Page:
In healthy patients with papillary thyroid microcarcinomas, active surveillance may be a feasible and safe alternative to immediate surgery, according to study results published in The Journal of Clinical Endocrinology & Metabolism.

There is controversy regarding optimal management of low-risk thyroid carcinomas, with active surveillance emerging as a potential alternative to surgery. However, there is little consensus on which patients should qualify for this less invasive treatment option. To evaluate the feasibility of active surveillance in individuals of varying ages and frailty levels, researchers conducted an observational study of 93 patients who had a single Thy4 or Thy5 thyroid nodule according to the Italian consensus for thyroid cytology that was ≤1.3 cm in diameter with no suspicious laterocervical lymph nodes by neck ultrasonography. Patients underwent neck ultrasound at 6- to 12-month intervals. The researchers defined disease progression as the appearance of abnormal lymph nodes or nodule enlargement during follow-up. Patients with disease progression were referred for surgery.

Of all patients, 55% (n=51) were Thy4 cytologic class and 45% (n=42) were Thy5. After a mean follow-up of 19 months (range, 6-54 months), 3 patients (3%) had clinical disease progression and required surgery. An additional 19 patients (20%) opted out of the study for personal reasons.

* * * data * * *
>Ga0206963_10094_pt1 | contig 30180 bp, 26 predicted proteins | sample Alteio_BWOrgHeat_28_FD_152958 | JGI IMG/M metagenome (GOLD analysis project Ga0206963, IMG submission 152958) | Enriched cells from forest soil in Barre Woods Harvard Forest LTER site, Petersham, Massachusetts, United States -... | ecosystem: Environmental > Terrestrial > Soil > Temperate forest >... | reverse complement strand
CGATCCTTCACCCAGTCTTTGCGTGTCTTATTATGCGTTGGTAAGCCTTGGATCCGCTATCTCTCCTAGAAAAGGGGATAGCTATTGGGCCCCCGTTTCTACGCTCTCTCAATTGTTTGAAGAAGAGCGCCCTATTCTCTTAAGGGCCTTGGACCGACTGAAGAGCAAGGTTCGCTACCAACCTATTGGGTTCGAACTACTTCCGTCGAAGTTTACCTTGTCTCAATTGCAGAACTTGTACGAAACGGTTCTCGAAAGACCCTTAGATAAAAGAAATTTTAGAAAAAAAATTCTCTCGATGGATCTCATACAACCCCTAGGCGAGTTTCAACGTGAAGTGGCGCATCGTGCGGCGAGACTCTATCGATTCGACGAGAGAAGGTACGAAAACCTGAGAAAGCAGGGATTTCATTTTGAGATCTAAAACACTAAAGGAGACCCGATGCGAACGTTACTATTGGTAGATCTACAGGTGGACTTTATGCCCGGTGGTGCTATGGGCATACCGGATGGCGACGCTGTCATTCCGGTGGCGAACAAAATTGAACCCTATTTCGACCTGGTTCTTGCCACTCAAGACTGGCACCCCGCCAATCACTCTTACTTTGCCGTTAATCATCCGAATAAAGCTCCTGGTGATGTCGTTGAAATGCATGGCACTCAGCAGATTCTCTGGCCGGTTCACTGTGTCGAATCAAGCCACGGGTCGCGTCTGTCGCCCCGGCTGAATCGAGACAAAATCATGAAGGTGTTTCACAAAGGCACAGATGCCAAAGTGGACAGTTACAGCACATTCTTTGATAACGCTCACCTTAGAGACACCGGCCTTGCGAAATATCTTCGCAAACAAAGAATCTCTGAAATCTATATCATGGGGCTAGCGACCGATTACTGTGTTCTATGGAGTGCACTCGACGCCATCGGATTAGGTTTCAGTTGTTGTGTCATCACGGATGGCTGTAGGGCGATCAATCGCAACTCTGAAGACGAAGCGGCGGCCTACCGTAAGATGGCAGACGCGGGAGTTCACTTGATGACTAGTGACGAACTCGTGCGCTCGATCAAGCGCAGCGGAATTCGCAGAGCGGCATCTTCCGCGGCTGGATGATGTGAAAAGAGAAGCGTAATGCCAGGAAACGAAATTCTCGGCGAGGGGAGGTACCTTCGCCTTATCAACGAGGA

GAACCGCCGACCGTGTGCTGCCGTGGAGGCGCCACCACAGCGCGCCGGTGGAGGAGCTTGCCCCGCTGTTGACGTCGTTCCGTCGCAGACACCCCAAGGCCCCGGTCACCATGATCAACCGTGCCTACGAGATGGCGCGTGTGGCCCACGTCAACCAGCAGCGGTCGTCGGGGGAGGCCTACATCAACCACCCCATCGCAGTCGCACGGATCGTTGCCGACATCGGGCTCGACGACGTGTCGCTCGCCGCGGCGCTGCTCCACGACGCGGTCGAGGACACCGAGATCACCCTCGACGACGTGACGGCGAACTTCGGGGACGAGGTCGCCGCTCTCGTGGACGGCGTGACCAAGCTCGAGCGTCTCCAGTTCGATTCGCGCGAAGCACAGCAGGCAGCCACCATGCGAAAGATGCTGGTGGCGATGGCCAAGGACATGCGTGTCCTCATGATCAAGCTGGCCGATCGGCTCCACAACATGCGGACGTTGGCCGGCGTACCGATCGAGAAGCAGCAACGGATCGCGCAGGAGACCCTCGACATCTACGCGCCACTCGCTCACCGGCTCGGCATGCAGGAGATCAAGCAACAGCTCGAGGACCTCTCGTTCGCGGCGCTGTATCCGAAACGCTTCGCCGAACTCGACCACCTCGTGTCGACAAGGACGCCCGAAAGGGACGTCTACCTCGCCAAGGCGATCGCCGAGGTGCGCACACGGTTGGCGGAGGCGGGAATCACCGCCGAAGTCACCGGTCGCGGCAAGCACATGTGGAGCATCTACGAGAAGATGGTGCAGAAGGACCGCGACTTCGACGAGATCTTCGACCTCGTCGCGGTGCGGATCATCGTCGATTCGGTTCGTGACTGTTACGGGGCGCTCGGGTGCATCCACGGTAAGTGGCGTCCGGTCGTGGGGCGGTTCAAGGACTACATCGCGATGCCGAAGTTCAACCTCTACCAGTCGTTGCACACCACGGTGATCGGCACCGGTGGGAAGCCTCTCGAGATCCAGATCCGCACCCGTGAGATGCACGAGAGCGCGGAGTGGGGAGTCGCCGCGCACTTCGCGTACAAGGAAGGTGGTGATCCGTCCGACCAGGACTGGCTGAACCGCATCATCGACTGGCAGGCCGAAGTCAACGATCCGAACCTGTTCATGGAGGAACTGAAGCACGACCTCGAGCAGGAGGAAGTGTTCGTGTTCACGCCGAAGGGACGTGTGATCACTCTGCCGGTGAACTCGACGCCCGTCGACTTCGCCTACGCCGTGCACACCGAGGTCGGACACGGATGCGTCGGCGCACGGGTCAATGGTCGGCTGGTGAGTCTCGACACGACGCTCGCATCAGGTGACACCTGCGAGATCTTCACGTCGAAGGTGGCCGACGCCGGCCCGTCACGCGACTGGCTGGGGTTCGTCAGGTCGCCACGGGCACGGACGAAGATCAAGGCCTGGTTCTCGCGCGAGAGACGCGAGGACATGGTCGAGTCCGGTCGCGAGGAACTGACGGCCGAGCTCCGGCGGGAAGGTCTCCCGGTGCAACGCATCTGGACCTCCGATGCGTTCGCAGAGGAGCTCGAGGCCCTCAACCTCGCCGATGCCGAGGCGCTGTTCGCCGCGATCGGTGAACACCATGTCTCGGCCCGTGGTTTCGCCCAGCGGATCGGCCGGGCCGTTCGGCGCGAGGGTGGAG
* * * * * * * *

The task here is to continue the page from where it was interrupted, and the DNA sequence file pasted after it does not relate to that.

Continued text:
The results indicated that for the 3 patients who showed progression (all with Thy4 nodules), delayed surgery did not have an effect on the treatment results, which were successful. Only 1 of these patients required radioiodine ablation.

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The researchers found that 15 patients (16%) showed an increasing papillary thyroid microcarcinoma volume ranging from 50% to 251%. However, only 2 cases showed a consistent 3-mm increase in all dimensions.

The researchers noted that the nonrandomized study was conducted at a tertiary care referral center for thyroid cancer in Italy, which may not reflect everyday clinical management of patients with papillary thyroid microcarcinomas.

“To our knowledge this is the first reported experience on this specific topic, after [some] Japanese studies, showing that a conservative approach, accepted so far only in Japan, is feasible,” wrote the researchers. “Only 3% of [patients with papillary thyroid microcarcinomas] demonstrated disease progression and delayed surgery did not impact on the excellent results of the treatment, even when radioiodine treatment was required.”

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Reference

Molinaro E, Campopiano MC, Pieruzzi L, et al. Active surveillance in papillary thyroid microcarcinomas is feasible and safe: experience at one single Italian center [published online October 25, 2019]. J Clin Endocrinol Metab. doi:10.1210/clinem/dgz113